Teaching for work and survival

On this page we invite you to comment and discuss the "Teaching for work and survival" chapter presented to the class on Monday.

Through our close reading of the Green article "Training for Work and Survival" and subsequent discussion, we learned about the history of vocational education and how it continues to transform. For our presentation, done through Prezi, we focused on the differences and perceived differences between vocational and academic education. We analyzed whether these perceptions are indeed reflected in reality and whether or not the deep divide between these two teaching approaches is, in fact, justified..

Vocational education, besides its long history of being an educational path undertaken by minorities and those of lower socioeconomic status, is largely viewed with condescension in academic circles due to what is perceived as an overly occupationally focused and intellectually limiting curriculum. Traditionally, students engage in a heavily practical learn-by-doing approach but are rarely encouraged to seek intellectual development outside of their specialization. However, recent developments in vocational education have seen a more diverse, multi-disciplinary approach focused on exposing students to a variety of occupational and intellectual influences. We noted that this academic turn in vocational classes creates a more balanced and comprehensive approach towards education.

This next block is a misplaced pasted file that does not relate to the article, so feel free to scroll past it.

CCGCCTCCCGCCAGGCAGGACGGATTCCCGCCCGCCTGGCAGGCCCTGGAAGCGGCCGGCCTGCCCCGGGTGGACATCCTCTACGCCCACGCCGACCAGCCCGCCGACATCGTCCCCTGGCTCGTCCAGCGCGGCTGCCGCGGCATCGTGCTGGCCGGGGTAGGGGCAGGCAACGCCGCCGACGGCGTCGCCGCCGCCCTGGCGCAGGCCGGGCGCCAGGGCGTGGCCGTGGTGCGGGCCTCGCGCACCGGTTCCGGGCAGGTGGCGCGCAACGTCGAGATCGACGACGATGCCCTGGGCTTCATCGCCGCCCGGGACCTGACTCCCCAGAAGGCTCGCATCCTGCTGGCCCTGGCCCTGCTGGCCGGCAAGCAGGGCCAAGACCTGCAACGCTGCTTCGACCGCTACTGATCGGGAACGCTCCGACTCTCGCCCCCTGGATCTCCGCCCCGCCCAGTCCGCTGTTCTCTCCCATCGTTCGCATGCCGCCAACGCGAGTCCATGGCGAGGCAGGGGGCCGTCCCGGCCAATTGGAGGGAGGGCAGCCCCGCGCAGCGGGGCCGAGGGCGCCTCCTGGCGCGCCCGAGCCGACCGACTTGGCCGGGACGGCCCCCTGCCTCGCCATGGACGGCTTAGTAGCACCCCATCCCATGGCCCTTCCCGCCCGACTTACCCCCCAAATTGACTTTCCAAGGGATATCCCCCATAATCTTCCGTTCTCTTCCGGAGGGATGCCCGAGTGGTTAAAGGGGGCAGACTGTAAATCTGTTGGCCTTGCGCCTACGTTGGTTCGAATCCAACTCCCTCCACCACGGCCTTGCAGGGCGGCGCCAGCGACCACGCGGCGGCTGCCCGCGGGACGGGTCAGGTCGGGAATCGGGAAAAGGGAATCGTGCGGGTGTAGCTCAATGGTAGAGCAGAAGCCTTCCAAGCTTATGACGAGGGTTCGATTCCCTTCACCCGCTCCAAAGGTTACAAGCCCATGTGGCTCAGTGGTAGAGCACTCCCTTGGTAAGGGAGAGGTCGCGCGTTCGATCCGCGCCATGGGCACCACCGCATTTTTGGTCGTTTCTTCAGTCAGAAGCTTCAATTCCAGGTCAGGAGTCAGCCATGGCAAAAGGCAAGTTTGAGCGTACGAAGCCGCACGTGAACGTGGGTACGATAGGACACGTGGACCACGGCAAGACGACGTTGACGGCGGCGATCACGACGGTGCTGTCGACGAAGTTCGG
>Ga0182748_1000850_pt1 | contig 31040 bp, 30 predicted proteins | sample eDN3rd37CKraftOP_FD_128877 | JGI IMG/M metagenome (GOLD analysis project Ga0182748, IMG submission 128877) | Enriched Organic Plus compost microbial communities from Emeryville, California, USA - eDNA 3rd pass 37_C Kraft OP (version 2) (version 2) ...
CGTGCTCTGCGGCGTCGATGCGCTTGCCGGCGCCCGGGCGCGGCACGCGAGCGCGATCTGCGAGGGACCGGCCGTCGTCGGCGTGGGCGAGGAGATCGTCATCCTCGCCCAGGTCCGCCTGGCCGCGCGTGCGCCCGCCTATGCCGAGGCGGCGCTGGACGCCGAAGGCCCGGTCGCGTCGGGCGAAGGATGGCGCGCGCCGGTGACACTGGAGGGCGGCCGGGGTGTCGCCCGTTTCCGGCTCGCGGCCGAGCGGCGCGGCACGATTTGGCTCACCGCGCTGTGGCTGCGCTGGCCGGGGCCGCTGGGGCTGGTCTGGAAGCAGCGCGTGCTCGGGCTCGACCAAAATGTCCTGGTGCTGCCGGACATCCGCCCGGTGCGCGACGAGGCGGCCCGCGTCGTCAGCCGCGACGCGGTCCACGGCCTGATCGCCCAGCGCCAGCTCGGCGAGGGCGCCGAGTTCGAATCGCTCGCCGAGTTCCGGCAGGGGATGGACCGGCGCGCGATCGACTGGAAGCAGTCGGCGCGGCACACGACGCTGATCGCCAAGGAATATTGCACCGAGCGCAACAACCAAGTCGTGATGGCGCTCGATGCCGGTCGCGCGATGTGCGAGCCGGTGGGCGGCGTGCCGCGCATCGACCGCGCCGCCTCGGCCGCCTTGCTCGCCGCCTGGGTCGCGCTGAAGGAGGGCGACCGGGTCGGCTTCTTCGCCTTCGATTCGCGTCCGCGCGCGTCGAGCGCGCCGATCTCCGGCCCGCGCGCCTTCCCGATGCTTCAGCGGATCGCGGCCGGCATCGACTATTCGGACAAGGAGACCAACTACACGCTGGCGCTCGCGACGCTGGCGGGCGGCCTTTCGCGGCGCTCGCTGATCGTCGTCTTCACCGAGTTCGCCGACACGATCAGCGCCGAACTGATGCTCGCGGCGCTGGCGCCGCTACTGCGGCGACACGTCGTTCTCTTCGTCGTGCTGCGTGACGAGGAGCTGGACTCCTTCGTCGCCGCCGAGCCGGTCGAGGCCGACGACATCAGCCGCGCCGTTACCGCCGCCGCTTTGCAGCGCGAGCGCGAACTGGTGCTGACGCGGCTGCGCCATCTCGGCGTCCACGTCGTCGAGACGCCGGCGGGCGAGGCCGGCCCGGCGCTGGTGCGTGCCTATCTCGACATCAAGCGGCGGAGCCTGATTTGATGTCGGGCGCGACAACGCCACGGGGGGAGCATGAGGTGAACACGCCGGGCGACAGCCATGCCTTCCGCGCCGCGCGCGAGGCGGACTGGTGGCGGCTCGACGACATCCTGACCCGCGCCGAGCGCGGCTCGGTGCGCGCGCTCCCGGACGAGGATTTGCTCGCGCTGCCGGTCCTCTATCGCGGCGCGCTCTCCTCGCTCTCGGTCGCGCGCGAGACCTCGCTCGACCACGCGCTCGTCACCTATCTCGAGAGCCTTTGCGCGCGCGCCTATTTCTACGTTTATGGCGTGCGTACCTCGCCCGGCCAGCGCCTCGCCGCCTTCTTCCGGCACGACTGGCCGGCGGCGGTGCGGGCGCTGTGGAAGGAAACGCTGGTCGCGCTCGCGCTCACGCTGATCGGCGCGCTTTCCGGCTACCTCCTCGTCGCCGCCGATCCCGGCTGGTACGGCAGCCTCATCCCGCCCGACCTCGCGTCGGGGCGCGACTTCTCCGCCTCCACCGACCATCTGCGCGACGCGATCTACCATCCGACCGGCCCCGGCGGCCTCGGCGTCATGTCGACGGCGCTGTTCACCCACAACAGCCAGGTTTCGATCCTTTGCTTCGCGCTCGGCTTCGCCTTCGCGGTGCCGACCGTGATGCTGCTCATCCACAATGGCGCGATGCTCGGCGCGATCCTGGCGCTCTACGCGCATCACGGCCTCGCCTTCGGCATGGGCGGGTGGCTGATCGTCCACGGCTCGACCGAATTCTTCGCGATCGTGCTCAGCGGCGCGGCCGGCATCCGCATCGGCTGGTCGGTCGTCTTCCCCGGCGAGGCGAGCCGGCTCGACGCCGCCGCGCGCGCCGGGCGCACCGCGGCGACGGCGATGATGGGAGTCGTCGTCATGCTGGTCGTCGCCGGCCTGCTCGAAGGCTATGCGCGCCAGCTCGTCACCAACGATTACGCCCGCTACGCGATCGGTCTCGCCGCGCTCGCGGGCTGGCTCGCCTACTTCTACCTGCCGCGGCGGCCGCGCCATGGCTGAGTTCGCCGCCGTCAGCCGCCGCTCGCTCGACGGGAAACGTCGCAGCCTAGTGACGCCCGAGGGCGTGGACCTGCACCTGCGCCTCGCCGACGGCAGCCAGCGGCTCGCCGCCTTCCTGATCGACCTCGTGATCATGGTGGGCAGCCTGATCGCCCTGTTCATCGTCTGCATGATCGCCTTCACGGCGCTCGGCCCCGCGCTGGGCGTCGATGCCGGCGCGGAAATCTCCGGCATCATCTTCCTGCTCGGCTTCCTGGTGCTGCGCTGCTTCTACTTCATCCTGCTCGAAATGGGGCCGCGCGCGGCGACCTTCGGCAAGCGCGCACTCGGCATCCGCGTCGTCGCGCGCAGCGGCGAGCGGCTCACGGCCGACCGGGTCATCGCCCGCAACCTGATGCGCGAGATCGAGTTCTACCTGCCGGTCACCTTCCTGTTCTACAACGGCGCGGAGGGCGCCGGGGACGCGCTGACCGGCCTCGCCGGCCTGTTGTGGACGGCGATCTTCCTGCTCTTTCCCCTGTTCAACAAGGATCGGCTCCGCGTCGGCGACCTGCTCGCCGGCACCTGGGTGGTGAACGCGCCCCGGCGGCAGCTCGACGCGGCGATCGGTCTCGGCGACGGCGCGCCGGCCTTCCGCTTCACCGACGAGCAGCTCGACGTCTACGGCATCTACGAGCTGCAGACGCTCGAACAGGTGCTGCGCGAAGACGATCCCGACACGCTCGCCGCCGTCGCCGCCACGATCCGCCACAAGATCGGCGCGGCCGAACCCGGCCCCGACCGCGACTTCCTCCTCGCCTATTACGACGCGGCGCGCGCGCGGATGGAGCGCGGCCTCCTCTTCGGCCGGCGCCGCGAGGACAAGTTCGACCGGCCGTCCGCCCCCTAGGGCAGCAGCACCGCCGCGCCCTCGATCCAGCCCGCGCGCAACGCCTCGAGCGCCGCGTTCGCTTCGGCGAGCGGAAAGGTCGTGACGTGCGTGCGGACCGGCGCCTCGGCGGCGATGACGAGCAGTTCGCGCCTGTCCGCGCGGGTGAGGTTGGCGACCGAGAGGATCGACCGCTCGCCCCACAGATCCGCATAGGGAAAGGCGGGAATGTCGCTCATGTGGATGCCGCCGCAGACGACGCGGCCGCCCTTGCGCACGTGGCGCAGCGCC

Likewise, traditionally academic education has seemed to take a more vocational turn in recent years, but in a somewhat hidden way. Although academic institutions have always promoted their focus on opening minds, intellectual development, and freedom of thought, many seem to have transformed into elite college or job preparatory programs. The focus has shifted towards standardized tests, job-specific proficiencies, and college application requirements. Lost, in this whirlwind of college/job preparation, has been much of the open-ended intellectual investigation that academic institutions claim to provide for their students. We highlighted this shift through a satirical mock-commercial for Harvard University, presented as a stereotypical trade school.

We concluded that, instead of viewing vocational and academic paradigms as two, completely separate, diametrically-opposed approaches, they should be seen on a spectrum. Vocational education, inevitably, will include theoretical academic elements, while academic education will, inevitably include real-world-applicable, vocation-specific aspects. Furthermore, we argue that this mixing of paradigms is the most balanced approach to a comprehensive education. By offering students an intellectually grounded, yet realistic and practical curriculum and attitude, we are giving them what they need to become complete thinkers and doers.


Other resources

NY Times article: http://nyti.ms/nIBi0Q from Dr. Stearns


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